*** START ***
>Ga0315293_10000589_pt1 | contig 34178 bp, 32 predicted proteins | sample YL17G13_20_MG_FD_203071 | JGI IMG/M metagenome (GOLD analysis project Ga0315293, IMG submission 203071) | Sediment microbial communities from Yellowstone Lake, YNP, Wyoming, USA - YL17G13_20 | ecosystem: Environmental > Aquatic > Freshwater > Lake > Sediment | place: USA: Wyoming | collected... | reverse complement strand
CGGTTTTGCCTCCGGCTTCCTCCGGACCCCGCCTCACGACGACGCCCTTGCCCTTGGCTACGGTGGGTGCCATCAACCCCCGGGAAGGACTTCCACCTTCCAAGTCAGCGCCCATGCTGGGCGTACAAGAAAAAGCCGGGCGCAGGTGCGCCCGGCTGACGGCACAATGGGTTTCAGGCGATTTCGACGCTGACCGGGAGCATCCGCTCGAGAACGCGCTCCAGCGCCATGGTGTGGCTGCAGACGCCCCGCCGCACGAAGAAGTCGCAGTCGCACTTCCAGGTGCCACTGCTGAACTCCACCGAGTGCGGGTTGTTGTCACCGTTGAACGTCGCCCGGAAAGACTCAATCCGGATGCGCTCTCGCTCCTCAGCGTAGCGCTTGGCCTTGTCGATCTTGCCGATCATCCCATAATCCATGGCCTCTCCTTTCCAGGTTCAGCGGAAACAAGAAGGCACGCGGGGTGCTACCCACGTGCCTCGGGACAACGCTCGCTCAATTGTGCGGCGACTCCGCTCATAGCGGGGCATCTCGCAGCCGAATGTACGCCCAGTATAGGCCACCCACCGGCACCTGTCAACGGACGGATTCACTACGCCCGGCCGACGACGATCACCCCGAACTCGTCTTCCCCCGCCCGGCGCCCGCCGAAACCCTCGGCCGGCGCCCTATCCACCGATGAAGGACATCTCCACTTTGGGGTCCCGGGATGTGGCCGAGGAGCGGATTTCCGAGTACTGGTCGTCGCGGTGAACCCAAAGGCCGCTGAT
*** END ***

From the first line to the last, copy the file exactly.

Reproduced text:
>Ga0315293_10000589_pt1 | contig 34178 bp, 32 predicted proteins | sample YL17G13_20_MG_FD_203071 | JGI IMG/M metagenome (GOLD analysis project Ga0315293, IMG submission 203071) | Sediment microbial communities from Yellowstone Lake, YNP, Wyoming, USA - YL17G13_20 | ecosystem: Environmental > Aquatic > Freshwater > Lake > Sediment | place: USA: Wyoming | collected... | reverse complement strand
CGGTTTTGCCTCCGGCTTCCTCCGGACCCCGCCTCACGACGACGCCCTTGCCCTTGGCTACGGTGGGTGCCATCAACCCCCGGGAAGGACTTCCACCTTCCAAGTCAGCGCCCATGCTGGGCGTACAAGAAAAAGCCGGGCGCAGGTGCGCCCGGCTGACGGCACAATGGGTTTCAGGCGATTTCGACGCTGACCGGGAGCATCCGCTCGAGAACGCGCTCCAGCGCCATGGTGTGGCTGCAGACGCCCCGCCGCACGAAGAAGTCGCAGTCGCACTTCCAGGTGCCACTGCTGAACTCCACCGAGTGCGGGTTGTTGTCACCGTTGAACGTCGCCCGGAAAGACTCAATCCGGATGCGCTCTCGCTCCTCAGCGTAGCGCTTGGCCTTGTCGATCTTGCCGATCATCCCATAATCCATGGCCTCTCCTTTCCAGGTTCAGCGGAAACAAGAAGGCACGCGGGGTGCTACCCACGTGCCTCGGGACAACGCTCGCTCAATTGTGCGGCGACTCCGCTCATAGCGGGGCATCTCGCAGCCGAATGTACGCCCAGTATAGGCCACCCACCGGCACCTGTCAACGGACGGATTCACTACGCCCGGCCGACGACGATCACCCCGAACTCGTCTTCCCCCGCCCGGCGCCCGCCGAAACCCTCGGCCGGCGCCCTATCCACCGATGAAGGACATCTCCACTTTGGGGTCCCGGGATGTGGCCGAGGAGCGGATTTCCGAGTACTGGTCGTCGCGGTGAACCCAAAGGCCGCTGAT